This new year a short piece and a book by Ahsan Butt, a young academic at George Mason University, in Fairfax, Virginia, USA, has given a useful reminder of what led to the genocidal war in East Pakistan. The lessons from history are inescapable but if learned could change the shape of the future for this country.
Dr Butt rightly argues that the fundamental basis for military action against Bengali nationalist demands were the following assumptions by the Pakistani militarist state:
1) Bengalis are dark and not martial;
2) They are not real Muslims and have too many Hindu influences;
3) Teing not martial they could be terrorised into submission;
4) Bengali demands for linguistic recognition and basic cultural and democratic rights are a mortal threat;
5) Bengali demands are not genuine;
6) Bengali leadership are Indian agents; and finally and most lethally
7) India is stage managing the entire crises.
He argues, that almost all of these assumptions had more to do with the colonial nature and racialised ethos of the Pakistani state than anything in reality. Based upon rigorous academic research Dr. Butt demonstrates that India did not quite substantively insert itself into the East Pakistan crises before May 1971, about two months after the start of the brutal military operation in East Pakistan. The Pakistani state, by its actions made its dystopian fantasies about East Pakistan into a reality.
One has heard echoes of the above assumptions in the case of Balochistan, Taliban, and Afghanistan. The fact is that the Pakistani state never learned the lessons of East Pakistan. It never issued an apology to Bangladesh for its actions. It never made public the Hamood-ur-Rehman Commission Report. And even recently spoke up for its Jamaat-e-Islamialies in Bangladesh, where it had no business.
Today as I engage with Pakistani foreign policy and military establishment in my role as an academic, and a researcher, I am absolutely surprised at how incredibly successful the religious right has been in shaping their world view. I am reminded of my research on Jamaat-e-Islami, where I found that the founder of the Jamaat Abu Al’a Maudoodi, never meant the Jamaat to be an electoral force. Instead he thought of it as an organisational weapon that will penetrate the upper and middle echelons of the society and perpetuate its world view from above. The Jamaat and its fellow travelers may never be electorally successful, they were never meant to be, and perhaps they don’t need to be. Their world view and thinking is already firmly in place in the Pakistani establishment.
The fact is that the Pakistani state never learned the lessons of East Pakistan. It never issued an apology to Bangladesh for its actions. It never made public the Hamood-ur-Rehman Commission Report. And even recently spoke up for its Jamaat-e-Islami allies in Bangladesh, where it had no business
Couple the right wing view with almost God like faith that the Pakistani state and segments of its society hold in neo-liberalism inspired capitalist development, and you have the full picture. After all there are not a lot of countries where murder of children at the hands of terrorists is declared an act of martyrdom by the children, or mass murder of lawyers in Balochistan, is pronounced a conspiracy against a road project.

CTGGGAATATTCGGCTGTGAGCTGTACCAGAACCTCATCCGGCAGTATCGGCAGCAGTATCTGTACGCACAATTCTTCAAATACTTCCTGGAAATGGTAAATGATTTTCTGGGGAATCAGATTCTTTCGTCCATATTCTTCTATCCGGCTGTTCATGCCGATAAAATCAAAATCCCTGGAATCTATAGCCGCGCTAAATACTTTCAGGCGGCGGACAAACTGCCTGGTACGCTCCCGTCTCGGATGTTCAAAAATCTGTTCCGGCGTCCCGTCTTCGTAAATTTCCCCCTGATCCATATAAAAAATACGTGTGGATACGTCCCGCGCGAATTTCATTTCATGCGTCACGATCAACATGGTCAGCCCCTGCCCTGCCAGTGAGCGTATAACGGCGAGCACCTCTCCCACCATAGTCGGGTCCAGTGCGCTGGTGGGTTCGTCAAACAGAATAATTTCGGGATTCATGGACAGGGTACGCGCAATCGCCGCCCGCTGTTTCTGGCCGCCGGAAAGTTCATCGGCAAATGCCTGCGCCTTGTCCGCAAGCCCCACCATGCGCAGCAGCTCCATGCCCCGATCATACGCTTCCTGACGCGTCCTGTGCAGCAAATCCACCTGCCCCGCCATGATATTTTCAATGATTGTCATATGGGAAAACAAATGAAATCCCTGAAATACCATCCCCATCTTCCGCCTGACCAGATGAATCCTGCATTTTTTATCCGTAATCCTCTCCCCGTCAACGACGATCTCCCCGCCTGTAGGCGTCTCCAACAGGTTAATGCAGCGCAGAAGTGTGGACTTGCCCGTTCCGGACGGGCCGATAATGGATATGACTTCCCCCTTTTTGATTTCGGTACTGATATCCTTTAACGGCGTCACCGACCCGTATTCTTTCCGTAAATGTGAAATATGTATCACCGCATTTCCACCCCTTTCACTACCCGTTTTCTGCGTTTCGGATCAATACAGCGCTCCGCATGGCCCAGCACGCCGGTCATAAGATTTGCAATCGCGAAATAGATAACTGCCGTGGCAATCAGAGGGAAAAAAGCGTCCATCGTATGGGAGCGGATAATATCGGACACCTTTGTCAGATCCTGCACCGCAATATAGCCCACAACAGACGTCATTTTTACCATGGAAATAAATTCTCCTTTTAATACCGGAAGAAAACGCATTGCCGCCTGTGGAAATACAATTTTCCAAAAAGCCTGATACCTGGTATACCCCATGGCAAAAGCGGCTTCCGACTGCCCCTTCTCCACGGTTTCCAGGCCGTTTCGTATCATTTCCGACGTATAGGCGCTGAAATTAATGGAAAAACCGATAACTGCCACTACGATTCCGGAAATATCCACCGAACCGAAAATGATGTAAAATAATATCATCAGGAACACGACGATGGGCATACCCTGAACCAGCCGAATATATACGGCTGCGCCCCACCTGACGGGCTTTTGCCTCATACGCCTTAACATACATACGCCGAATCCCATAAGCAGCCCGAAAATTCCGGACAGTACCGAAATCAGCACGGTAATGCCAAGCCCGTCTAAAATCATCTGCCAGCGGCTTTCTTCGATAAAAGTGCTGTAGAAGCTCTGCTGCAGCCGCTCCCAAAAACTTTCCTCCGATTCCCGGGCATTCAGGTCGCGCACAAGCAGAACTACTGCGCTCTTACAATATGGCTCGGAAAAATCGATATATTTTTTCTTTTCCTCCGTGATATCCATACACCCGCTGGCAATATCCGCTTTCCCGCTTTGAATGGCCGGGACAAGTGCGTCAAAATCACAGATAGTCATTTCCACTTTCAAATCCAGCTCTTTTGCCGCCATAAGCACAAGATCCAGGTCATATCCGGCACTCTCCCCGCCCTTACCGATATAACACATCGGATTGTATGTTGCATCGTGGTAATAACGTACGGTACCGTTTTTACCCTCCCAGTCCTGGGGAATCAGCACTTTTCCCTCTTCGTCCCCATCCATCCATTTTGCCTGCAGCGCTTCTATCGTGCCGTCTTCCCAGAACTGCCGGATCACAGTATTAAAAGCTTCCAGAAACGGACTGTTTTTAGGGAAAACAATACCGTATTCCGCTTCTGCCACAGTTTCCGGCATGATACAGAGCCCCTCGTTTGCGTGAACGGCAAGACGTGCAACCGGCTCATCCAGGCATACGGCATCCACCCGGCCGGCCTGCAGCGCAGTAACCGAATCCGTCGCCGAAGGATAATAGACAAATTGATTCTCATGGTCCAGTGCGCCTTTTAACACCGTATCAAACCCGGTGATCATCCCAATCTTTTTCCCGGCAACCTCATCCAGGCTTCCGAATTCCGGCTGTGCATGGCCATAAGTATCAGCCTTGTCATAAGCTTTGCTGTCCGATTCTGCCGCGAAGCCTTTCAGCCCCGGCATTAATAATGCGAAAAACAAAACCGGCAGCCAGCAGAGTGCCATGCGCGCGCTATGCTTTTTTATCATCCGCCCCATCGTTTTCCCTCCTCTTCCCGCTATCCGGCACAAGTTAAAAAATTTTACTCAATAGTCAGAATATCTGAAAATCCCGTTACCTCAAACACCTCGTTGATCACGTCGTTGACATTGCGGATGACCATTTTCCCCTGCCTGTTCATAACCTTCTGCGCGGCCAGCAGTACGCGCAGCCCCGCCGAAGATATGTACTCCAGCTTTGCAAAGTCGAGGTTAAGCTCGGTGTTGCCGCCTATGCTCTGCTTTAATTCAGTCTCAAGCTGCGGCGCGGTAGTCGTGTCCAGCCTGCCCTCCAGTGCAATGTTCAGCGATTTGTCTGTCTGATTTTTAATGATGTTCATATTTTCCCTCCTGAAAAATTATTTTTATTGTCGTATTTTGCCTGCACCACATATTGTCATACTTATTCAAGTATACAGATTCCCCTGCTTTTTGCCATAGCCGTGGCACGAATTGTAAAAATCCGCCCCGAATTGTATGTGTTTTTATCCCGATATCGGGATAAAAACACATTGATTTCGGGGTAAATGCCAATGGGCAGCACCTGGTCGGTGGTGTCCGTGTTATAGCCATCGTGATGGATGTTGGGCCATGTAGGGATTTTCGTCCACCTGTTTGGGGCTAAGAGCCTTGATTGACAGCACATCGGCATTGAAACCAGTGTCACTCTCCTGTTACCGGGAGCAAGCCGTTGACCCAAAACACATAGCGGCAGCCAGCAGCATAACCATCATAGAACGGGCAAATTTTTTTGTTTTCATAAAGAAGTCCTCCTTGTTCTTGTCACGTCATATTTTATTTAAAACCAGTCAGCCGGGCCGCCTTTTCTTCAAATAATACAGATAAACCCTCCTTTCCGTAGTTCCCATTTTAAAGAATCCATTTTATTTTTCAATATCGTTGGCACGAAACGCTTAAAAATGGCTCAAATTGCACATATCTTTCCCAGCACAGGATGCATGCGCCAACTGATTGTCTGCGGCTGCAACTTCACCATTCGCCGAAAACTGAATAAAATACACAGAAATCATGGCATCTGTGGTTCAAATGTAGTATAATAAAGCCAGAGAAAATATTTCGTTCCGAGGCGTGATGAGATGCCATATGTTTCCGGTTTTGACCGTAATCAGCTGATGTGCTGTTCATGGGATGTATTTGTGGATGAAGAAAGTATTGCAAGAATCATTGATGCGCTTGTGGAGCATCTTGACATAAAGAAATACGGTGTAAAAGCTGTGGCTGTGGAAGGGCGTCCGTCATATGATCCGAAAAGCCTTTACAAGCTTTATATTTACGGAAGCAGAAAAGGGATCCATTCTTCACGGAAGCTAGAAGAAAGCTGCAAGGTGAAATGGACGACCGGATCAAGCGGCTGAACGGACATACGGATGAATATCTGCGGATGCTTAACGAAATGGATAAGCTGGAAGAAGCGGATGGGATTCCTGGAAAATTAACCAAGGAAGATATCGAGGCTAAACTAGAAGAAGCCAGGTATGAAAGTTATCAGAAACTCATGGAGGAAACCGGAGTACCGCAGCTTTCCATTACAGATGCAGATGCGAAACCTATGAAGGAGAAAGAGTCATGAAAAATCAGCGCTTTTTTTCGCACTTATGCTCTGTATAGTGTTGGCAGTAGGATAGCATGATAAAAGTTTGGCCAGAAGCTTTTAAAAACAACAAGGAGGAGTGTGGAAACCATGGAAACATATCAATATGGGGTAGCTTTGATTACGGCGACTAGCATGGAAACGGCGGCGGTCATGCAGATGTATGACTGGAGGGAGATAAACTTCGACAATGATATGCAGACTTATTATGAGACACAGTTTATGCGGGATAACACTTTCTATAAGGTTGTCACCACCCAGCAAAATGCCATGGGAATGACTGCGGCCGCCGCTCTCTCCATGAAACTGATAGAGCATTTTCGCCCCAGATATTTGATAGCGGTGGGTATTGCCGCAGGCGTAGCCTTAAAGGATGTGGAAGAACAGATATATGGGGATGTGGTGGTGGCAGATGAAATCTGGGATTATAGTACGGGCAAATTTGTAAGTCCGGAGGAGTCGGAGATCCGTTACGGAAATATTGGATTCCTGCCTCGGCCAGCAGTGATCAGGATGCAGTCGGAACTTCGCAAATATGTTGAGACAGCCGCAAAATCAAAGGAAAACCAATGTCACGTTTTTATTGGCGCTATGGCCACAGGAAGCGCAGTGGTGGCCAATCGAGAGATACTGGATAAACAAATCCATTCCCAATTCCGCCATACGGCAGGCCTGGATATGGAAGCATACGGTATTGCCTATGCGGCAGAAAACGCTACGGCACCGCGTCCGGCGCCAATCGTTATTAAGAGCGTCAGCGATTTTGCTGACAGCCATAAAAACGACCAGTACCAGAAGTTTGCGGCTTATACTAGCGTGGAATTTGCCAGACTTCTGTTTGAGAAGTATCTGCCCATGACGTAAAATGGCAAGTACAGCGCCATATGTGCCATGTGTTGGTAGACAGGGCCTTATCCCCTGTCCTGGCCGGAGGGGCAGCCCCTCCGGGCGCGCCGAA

The India centric security narrative of Pakistan is the real enemy of Pakistan. Does India meddle in Pakistan’s affairs — of course it does. But only after the Pakistani state creates the conditions for it to meddle. Pakistan supported the Sikh insurgency in the Indian Punjab in the 1980s. It didn’t create it, it opportunistically inserted itself in it, after Indira Gandhi tried to undermine Akali Dal with extremist Sikh nationalists. Pakistan inserted itself in the Kashmir insurgency, not because it created it, but because the Indian state’s rigging of the 1988 state elections, created it. India too probably fans the flames in Pakistan, but only after the Pakistani state thoroughly alienated the Baloch youth, supported the murderous Taliban against the Afghan people and state, and created conditions for Talibanisation of the Pakistani society. The solution, therefore has to be found in reversing the state’s actions that created the problem in the first place. The state could keep looking for a black cat in a dark room, or switch on the light and only find itself, and no cat.
Donald Trump, the only politician in the world, who doesn’t lie about being a liar, threatened Pakistan with aid withdrawal this new year’s day. If Pakistani state could reign in the demons of its mind, it could ignore that liar. It can be done. There is a whole crop of young academics like Dr Butt and others, who could help shine some light into the ossified mental dungeons of the Pakistani state’s training academies. For every Qudratullah Shahab or Naseem Hijazi, there is an Eqbal Ahmed and Ayesha Jalal. If that intellectual capital is leveraged, there is no reason, why 2018 can’t be a happier year than 2017.
The writer is a reader in Politics and Environment at the Department of Geography, King’s College, London. His research includes water resources, hazards and development geography. He also publishes and teaches on critical geographies of violence and terror
Published in Daily Times, January 4th 2018.